Thanks for your perspective Deacon Fritz. But is it the most appropriate place? Why do you routinely get bumped? Isn’t this prayer proper to the deacon if he is celebrating? I can understand having laity do it if there is no deacon at Mass.

        “Separating the places of proclamation for the Liturgy of the Word – simple for the lay lectors and grand for the ordained deacon” Is this statement to be interpreted that this was a case of discrimination (lay=simple, cleric=fancy)? Or was the reading of the Gospel merely given the prominence that it deserves?

      2. @John Kohanski – comment #13:
        Deacon Fritz when you move to Macon you’ll be able to pray the General Intercessions during Mass at St. Joseph, although our deacons do so from the ambo. I have found it odd, though, that at papal Masses the 1970’s custom of having multiple lay people read the intercessions continues. I suspect it is to appease many different language groups and get women involved. But clearly this is the role of the deacon if one is present, similar to the deacon’s role to chant the Gospel which should not be taken by the celebrant or another priest. But back to the topic at hand in terms of the Epistle and Gospel sides of the altar, I was present with our choirs at a beatification Mass for several Spanish martyrs around 2006 or 07 which was in St. Peter’s Square, packed with pilgrims but presided by a cardinal rather than the pope and the dual sites for the readings occurred at that Mass too. It is interesting that there are no comments from the Vatican explaining the use of two locations for the readings at recent papal Masses or the return of the glorious fanon. Maybe they think these symbols need no explanation and speak for themselves or they wish to create this wonderful conversation on the internet?

      3. @Fr. Allan J. McDonald – comment #14:
        John, you’ll notice that at papal Masses the deacon has been given a more central role in the Oratio Universalis – he announces the intention briefly, varieties of lay people elaborate on the intention, and then the deacon invites the spoken prayer of the people (deacon: Domine, deprecemur; people: Te rogamus, audi nos – or some similar text). I suppose part of the desire to have many lay people involved in “saying something” is from imagining the invitations they speak are in fact the prayerS of the faithful, and that they should therefore be recited by members of the lay faithful. The invitations are not, of course, “prayers”, and neither is the Oratio Universalis translated as “PrayerS of the Faithful”.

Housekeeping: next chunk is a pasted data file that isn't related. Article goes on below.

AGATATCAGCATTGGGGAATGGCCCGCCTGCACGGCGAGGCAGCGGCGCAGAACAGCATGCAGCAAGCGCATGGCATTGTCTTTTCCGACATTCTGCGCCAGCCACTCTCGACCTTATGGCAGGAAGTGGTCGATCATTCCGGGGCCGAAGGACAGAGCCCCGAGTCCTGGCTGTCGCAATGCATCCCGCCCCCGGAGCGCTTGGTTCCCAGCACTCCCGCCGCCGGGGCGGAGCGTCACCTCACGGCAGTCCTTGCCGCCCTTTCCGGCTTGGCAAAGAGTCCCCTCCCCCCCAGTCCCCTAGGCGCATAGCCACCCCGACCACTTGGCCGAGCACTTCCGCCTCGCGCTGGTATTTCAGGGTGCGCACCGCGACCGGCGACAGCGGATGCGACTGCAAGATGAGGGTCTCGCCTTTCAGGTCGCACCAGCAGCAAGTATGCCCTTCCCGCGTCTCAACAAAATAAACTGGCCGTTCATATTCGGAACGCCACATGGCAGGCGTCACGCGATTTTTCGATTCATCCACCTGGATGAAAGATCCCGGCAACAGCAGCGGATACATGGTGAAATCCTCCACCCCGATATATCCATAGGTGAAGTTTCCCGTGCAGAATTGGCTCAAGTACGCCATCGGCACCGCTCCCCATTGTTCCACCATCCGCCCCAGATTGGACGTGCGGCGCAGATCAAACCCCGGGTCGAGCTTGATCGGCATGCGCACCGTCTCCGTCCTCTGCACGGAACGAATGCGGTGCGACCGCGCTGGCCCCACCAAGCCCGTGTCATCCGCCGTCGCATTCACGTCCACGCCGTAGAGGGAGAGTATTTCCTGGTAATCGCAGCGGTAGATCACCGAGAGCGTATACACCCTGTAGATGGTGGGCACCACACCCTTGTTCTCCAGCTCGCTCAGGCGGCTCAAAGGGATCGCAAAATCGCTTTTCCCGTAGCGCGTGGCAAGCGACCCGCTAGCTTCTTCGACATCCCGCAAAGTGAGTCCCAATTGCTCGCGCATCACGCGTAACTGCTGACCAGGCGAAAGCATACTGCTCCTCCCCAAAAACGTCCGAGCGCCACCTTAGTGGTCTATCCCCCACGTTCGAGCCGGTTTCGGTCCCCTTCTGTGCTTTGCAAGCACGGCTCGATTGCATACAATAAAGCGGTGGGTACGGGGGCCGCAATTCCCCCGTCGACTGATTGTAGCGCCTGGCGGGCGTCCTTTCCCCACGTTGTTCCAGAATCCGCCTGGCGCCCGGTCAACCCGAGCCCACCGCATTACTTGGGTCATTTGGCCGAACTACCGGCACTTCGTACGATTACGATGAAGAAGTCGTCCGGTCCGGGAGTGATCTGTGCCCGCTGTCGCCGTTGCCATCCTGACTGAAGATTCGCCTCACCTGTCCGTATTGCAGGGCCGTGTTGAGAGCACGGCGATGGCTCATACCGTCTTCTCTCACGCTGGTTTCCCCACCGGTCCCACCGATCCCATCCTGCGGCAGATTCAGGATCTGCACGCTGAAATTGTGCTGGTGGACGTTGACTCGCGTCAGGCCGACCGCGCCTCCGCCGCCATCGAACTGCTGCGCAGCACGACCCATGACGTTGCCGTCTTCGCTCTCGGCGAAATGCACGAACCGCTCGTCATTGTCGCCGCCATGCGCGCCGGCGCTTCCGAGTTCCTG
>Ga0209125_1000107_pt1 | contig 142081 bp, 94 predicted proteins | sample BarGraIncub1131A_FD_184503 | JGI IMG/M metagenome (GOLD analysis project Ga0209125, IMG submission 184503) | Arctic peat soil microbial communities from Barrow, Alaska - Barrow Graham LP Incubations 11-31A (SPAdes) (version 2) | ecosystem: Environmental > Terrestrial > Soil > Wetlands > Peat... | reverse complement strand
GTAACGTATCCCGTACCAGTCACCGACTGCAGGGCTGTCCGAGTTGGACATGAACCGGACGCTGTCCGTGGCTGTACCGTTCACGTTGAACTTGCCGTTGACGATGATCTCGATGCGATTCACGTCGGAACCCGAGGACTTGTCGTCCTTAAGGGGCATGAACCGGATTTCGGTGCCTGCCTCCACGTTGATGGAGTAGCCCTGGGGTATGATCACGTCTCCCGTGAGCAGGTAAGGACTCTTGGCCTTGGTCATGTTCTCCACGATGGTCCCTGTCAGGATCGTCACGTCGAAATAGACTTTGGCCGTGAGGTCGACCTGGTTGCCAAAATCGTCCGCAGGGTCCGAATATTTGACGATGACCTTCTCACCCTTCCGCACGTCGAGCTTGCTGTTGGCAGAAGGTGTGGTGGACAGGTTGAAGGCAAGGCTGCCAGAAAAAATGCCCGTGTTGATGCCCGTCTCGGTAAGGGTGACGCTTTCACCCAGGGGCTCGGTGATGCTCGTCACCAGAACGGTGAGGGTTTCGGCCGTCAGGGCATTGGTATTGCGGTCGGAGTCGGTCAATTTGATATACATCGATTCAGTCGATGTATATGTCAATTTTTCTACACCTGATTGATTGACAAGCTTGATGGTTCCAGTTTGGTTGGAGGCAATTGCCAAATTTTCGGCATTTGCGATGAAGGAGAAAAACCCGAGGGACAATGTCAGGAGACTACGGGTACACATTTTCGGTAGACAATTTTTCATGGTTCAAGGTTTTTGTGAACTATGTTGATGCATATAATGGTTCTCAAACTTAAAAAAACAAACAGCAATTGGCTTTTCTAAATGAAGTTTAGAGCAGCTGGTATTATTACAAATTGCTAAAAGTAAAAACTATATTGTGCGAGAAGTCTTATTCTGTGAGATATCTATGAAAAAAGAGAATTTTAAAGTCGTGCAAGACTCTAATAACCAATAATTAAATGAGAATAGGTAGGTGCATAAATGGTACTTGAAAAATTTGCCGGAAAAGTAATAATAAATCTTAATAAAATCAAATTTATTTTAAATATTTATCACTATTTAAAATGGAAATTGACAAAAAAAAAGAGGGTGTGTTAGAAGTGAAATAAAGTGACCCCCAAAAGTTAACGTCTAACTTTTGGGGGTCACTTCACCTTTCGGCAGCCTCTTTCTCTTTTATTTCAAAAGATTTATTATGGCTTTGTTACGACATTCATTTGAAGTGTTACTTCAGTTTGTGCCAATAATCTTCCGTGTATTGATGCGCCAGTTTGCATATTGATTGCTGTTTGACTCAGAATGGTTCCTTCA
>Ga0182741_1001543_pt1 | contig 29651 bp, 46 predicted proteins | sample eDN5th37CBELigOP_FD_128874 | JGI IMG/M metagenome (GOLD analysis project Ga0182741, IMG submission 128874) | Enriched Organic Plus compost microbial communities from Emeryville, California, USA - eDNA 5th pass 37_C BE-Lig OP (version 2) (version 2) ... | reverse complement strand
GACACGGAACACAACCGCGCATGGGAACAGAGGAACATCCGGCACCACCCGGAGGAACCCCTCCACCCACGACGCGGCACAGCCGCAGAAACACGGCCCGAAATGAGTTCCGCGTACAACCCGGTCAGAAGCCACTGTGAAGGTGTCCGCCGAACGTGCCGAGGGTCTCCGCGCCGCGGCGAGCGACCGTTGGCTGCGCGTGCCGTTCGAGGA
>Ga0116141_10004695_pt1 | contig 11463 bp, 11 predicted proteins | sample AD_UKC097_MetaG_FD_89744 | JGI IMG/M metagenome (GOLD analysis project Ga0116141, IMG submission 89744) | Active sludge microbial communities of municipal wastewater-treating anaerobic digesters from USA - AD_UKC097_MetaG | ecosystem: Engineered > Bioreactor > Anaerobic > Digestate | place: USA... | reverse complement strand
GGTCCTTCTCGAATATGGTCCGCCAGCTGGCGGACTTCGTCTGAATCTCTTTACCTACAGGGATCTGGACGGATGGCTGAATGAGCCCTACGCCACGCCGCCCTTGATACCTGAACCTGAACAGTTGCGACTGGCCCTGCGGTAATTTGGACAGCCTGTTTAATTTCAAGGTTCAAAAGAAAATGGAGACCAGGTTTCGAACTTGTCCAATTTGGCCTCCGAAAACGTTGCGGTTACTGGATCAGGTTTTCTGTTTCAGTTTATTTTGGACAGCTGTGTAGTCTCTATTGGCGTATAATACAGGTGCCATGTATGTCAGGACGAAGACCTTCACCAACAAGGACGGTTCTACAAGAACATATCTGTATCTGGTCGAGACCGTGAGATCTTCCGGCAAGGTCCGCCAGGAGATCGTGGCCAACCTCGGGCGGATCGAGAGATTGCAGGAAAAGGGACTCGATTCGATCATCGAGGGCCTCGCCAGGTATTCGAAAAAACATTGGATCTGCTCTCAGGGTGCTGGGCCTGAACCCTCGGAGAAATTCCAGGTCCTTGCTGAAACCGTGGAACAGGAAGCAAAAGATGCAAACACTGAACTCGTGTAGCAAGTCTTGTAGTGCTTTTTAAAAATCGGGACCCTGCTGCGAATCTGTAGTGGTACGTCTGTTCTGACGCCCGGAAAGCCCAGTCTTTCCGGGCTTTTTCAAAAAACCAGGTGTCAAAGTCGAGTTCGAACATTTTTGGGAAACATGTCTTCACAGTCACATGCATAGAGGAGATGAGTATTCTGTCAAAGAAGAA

4. @John Kohanski – comment #13:

        I’m in a parish context where the way to get things changed in the liturgy is not to wave the GIRM at people. Patience is the key. Perhaps in a few years I will make the argument that on special occasions we could chant the Prayer of the Faithful and that I would be willing to do it. Over the course of the next decade we’ll gradually increase the number of “special occasions.” Then as those who have for years faithfully exercised the ministry of preparing and leading the Prayers retire from that, the ministry will devolve to the deacon.

        I’ll probably be dead by the time that happens, but I’m OK with that.

      5. @Fritz Bauerschmidt – comment #15:
        The other challenge with this ministry is the issue of scheduling. I have been in parishes where I will get a “surprise” concelebrant or deacon (in one parish in which I served we’ve had as many as three). I don’t mind clergy committing themselves to a schedule. But it is seriously rude for clergy to routinely announce at the last moment, “We will be participating at Mass.”

        In my last diocese, where the bishop was rather particular about clergy distributing Communion, I declined to recruit any lay Communion ministers in advance for his appearances at which multiple priests were expected to attend.

        As for deacons, I invite them to organize their own schedule or send me dates and I will do it.

        Part of the responsibility of being in Holy Orders is to ensure an orderly celebration of liturgy.

  8. I went back and checked the Mass for the inauguration of the pontificate It also featured a Greek and Latin deacon and the two ambos were used then as well. Two ambos were also used at the other two piazza masses this month. And a cursory check of papal masses in St. Peter’s square over the past ten years all have two ambos. This does not seem at all to be something new in papal masses in the piazza. It also makes sense from a practical matter to connect more worshipers in that vast square to the action. It is certainly a tradition with some antiquity behind it as well as a good modern adaptation to the size of the square.

Leave a Reply

Your email address will not be published. Required fields are marked *